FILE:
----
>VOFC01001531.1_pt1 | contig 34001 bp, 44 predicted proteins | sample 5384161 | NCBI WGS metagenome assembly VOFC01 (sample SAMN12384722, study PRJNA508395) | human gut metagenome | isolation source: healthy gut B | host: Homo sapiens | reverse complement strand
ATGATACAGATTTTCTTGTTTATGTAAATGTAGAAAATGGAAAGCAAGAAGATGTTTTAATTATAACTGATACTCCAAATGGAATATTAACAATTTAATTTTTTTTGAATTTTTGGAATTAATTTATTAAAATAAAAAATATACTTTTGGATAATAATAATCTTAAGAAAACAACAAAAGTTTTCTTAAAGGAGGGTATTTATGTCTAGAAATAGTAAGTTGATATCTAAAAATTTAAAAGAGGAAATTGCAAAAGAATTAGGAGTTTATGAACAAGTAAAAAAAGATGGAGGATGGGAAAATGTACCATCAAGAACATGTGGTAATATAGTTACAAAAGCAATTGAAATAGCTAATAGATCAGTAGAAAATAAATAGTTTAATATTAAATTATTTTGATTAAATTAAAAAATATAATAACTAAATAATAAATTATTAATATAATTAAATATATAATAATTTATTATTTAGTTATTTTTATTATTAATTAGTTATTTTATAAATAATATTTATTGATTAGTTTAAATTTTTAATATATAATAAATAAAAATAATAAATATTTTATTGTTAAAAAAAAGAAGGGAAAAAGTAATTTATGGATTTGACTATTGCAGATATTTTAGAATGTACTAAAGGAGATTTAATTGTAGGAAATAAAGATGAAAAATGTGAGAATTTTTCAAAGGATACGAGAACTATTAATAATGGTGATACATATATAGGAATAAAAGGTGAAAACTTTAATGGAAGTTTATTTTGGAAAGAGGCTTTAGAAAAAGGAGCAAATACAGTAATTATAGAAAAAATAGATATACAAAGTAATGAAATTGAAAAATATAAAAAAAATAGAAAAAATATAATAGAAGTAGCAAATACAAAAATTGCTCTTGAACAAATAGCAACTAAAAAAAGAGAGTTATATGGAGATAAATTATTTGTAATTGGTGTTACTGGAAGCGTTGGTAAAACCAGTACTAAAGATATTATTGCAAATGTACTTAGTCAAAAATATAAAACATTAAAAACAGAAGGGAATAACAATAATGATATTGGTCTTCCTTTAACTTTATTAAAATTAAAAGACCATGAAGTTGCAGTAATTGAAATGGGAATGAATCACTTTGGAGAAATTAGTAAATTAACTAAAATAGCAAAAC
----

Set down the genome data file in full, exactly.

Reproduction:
>VOFC01001531.1_pt1 | contig 34001 bp, 44 predicted proteins | sample 5384161 | NCBI WGS metagenome assembly VOFC01 (sample SAMN12384722, study PRJNA508395) | human gut metagenome | isolation source: healthy gut B | host: Homo sapiens | reverse complement strand
ATGATACAGATTTTCTTGTTTATGTAAATGTAGAAAATGGAAAGCAAGAAGATGTTTTAATTATAACTGATACTCCAAATGGAATATTAACAATTTAATTTTTTTTGAATTTTTGGAATTAATTTATTAAAATAAAAAATATACTTTTGGATAATAATAATCTTAAGAAAACAACAAAAGTTTTCTTAAAGGAGGGTATTTATGTCTAGAAATAGTAAGTTGATATCTAAAAATTTAAAAGAGGAAATTGCAAAAGAATTAGGAGTTTATGAACAAGTAAAAAAAGATGGAGGATGGGAAAATGTACCATCAAGAACATGTGGTAATATAGTTACAAAAGCAATTGAAATAGCTAATAGATCAGTAGAAAATAAATAGTTTAATATTAAATTATTTTGATTAAATTAAAAAATATAATAACTAAATAATAAATTATTAATATAATTAAATATATAATAATTTATTATTTAGTTATTTTTATTATTAATTAGTTATTTTATAAATAATATTTATTGATTAGTTTAAATTTTTAATATATAATAAATAAAAATAATAAATATTTTATTGTTAAAAAAAAGAAGGGAAAAAGTAATTTATGGATTTGACTATTGCAGATATTTTAGAATGTACTAAAGGAGATTTAATTGTAGGAAATAAAGATGAAAAATGTGAGAATTTTTCAAAGGATACGAGAACTATTAATAATGGTGATACATATATAGGAATAAAAGGTGAAAACTTTAATGGAAGTTTATTTTGGAAAGAGGCTTTAGAAAAAGGAGCAAATACAGTAATTATAGAAAAAATAGATATACAAAGTAATGAAATTGAAAAATATAAAAAAAATAGAAAAAATATAATAGAAGTAGCAAATACAAAAATTGCTCTTGAACAAATAGCAACTAAAAAAAGAGAGTTATATGGAGATAAATTATTTGTAATTGGTGTTACTGGAAGCGTTGGTAAAACCAGTACTAAAGATATTATTGCAAATGTACTTAGTCAAAAATATAAAACATTAAAAACAGAAGGGAATAACAATAATGATATTGGTCTTCCTTTAACTTTATTAAAATTAAAAGACCATGAAGTTGCAGTAATTGAAATGGGAATGAATCACTTTGGAGAAATTAGTAAATTAACTAAAATAGCAAAAC